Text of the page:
Only, it's hot as hell in July. However, there's been a hitch in my giddyap. There's been no giddyap at all, frankly. After much pressure from the Mothership, I took last week as vacation (now in a permanent state of staycation). I am very frugal with my personal days (or PTO, in firmspeak), so I was rather smug with getting an entire week for only three and two-thirds days out of my PTO bank. Ha! The good news is that it rained almost every day of my vacation. This means that I could take a break from daily watering of the garden and get to all the indoor things on my list. I achieved one out of two and I bet you can guess which one.
The garden is going gangbusters, thanks to my having more time to tend to it. I spent Saturday and Sunday weeding, as those were the only two days with no rain forecast. However, the temperatures have been climbing steadily, along with the humidity, and, as we all know by now, the higher those numbers, the lower my energy. There was a lot of napping and as much showering as is prudent with my well.
I finished a stack of muslin produce bags for my friend, Marianne's, new business venture - a general store that carries only local, regional and US-made goods, along with their organic vege, mushrooms and eggs. While I am often the supplier of good ideas, that fact does not always go hand-in-hand with my being the producer of the outcome of those ideas. I am not a seamstress, by any stretch of the imagination. And my sewing machine(s) often let me down. Such was the case. I have a middle-aged Husqvarna machine that should have worked fine, as it was just serviced at the end of last year. And these bags only require straight stitching. Did I mention that I decided to go with French seams? And that I had no real idea of what that was, other than a) French, therefore fancy, and b) the thing to use when you don't have a serger. This required a LOT of thread and much bobbin-winding. Which would have just been slightly annoying had it not been for the fact that I could no loosen that knob thingy on the big wheel thingy that powers the foot mechanism. It would not loosen, no matter how hard I tried and what tools I plied to it. I ended up pulling out my mother's elderly 1946 Singer Featherlight to finish the job. That required much consultation on YouTube. But the job was done and product delivered. Heaven help me.
Given the weather, not much knitting has gone onto or come off of the needles. I did whip up a very cute bunny doll for Marianne's granddaughter - and since, as usual, it wasn't finished until a half hour before I was going to leave to deliver it, no photos were taken. I am currently working on a bear version of the doll. I am, apparently, in my "Stuffie Phase". I will be sure to take a pic of this one. Which I will take up again when the temperatures drop below 90 with 99 percent humidity. Sometime in September.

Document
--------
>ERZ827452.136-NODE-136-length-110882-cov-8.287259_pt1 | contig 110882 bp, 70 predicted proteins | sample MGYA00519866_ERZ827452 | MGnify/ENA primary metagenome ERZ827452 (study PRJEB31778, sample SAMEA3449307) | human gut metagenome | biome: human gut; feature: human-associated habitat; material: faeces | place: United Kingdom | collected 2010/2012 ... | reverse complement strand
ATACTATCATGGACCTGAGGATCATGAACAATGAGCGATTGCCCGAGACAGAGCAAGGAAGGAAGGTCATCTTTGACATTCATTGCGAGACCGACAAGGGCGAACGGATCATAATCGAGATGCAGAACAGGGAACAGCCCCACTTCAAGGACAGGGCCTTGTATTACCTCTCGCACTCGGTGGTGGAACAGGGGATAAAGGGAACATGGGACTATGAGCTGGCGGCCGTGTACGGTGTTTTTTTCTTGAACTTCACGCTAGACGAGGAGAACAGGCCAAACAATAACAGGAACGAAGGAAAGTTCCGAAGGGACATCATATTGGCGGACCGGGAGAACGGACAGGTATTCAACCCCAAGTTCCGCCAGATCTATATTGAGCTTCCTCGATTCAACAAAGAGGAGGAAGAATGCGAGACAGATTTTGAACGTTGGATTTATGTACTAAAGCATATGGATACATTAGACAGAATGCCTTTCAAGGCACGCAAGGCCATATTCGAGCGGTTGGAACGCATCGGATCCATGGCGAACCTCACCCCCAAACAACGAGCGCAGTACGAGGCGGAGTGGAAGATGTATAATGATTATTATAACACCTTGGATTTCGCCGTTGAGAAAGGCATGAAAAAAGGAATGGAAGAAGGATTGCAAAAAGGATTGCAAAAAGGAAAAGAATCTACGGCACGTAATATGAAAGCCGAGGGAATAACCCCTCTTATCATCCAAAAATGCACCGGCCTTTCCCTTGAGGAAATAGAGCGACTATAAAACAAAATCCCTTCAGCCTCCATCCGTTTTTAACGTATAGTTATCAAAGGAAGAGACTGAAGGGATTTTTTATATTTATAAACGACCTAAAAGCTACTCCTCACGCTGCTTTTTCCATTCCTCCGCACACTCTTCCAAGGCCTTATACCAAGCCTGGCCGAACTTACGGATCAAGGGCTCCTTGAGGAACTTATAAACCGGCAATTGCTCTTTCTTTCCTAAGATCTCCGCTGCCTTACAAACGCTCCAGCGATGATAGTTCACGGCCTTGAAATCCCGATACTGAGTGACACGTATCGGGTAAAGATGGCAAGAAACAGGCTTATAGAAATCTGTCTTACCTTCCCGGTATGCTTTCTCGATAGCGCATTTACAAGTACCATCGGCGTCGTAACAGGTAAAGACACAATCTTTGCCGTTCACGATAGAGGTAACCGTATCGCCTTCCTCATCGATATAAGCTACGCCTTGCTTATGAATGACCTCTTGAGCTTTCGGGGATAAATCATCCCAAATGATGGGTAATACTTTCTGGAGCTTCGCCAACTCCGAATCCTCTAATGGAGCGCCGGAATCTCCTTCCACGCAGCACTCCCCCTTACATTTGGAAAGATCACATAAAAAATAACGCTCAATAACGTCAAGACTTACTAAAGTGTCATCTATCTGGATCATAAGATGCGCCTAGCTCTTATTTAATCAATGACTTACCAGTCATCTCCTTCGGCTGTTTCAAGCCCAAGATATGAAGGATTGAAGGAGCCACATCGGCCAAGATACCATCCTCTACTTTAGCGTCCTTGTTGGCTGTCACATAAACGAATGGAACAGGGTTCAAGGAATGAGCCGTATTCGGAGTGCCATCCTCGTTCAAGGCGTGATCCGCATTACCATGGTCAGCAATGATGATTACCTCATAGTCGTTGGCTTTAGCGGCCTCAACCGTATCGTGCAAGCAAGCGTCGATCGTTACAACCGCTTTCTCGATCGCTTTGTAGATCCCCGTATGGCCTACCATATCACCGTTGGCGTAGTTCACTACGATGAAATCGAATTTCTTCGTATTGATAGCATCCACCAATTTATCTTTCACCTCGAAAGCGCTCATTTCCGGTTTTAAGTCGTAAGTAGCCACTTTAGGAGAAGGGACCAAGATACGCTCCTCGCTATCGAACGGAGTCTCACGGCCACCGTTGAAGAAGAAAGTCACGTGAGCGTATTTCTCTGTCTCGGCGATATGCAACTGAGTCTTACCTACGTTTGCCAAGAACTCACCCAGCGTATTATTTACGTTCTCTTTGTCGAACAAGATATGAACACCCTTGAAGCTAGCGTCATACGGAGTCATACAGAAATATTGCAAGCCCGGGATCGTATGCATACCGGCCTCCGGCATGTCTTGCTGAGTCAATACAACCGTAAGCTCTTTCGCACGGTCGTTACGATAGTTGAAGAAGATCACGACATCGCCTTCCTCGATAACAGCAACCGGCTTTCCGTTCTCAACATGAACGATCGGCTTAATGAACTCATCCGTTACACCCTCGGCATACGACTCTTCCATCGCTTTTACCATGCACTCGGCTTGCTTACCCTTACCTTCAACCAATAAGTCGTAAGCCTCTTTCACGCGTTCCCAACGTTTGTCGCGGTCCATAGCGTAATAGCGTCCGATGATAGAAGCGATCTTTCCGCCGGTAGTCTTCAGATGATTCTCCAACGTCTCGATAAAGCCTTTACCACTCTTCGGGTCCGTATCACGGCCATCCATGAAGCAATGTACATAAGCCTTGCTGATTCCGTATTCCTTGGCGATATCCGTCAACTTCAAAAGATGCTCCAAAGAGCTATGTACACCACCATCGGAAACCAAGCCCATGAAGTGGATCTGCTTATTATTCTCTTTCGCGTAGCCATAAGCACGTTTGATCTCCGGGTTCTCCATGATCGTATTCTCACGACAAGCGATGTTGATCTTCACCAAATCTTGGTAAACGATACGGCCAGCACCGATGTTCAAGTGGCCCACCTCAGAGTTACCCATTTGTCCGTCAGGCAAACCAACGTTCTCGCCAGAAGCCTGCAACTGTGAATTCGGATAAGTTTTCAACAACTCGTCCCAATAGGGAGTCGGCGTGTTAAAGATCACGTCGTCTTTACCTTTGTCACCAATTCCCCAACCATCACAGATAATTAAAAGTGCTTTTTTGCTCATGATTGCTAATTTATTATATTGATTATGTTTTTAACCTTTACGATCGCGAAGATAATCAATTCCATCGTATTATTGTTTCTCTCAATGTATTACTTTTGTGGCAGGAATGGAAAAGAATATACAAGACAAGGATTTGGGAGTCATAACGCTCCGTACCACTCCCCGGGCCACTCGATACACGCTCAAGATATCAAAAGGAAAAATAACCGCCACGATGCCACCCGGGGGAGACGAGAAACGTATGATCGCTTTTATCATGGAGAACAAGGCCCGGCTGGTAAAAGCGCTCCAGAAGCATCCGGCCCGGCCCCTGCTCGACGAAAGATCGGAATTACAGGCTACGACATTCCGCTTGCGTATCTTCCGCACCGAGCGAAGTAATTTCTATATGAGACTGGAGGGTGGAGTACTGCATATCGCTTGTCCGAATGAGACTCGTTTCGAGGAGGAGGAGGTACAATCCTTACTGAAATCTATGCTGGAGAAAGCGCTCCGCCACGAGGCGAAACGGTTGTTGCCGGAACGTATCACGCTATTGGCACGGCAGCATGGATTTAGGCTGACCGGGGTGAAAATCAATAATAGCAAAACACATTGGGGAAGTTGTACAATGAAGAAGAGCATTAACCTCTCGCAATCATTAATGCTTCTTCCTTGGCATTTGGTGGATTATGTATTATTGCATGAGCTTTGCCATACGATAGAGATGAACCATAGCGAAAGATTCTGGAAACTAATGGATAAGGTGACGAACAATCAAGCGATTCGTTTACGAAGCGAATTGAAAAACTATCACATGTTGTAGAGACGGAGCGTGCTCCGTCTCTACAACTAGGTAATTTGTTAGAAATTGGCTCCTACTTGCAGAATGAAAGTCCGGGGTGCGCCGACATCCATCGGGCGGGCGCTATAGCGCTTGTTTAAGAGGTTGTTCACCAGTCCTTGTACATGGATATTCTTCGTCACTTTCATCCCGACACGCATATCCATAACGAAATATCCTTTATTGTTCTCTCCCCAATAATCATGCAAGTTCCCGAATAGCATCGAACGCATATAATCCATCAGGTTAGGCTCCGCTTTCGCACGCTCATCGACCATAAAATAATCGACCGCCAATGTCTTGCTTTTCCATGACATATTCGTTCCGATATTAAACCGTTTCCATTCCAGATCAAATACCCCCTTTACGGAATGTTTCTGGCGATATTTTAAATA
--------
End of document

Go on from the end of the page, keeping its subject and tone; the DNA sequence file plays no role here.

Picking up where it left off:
Other than that? Not much. I did manage to find homes for a carload of items I had winnowed out before the pandemic. That was a bonus. Thrift stores are slowly coming back to life, but with so many caveats that it's almost not worth the effort. The Goodwill I frequent holds all donations for a period of 5 days before processing them - in large cardboard boxes...outside... I have pared down my grocery shopping to once every three weeks. Now that the garden is in second gear, I am able to provide all my salad greens, with zucchinis coming in soon. Of the eight squash plants I planted - four zucchini and four yellow squash - all are zucchini with one lone yellow squash plant. I really do have to work on my labeling for next year. I have a pint jar of half sour pickles in the fridge and enjoyed a stir fry last night with one tiny zucchini, three kinds of kale, rat tail radish pods, and red onion. Once my photos show up on Blogger (why, oh, why am I still only able to access May pics???) I will show you the fruits of my labors.
I'm back in the saddle this week, with its usual parade of endless Zoom meetings, conference calls and other techie delights. Speaking of Zoom, I will introduce you to my Zoom persona once I can access the photos I've been amassing. My sisters, mom and nephew in NC did a Zoom meeting to celebrate Father's Day - the first one without dad. My mother, bless her, peered over my sister's shoulder and cried, "oh, look at all your little faces!" She's 96 and a pip.
I hope you are all staying safe - not surprisingly, a lifting of lockdown has created the illusion that all is the same as it was before Covid. It is not. I know that I am much better suited (both by personality and lifestyle) to ride out extended isolation, but I also have no intention of spreading this killer to anyone in my family or elsewhere. Let's hope consideration and empathy win out.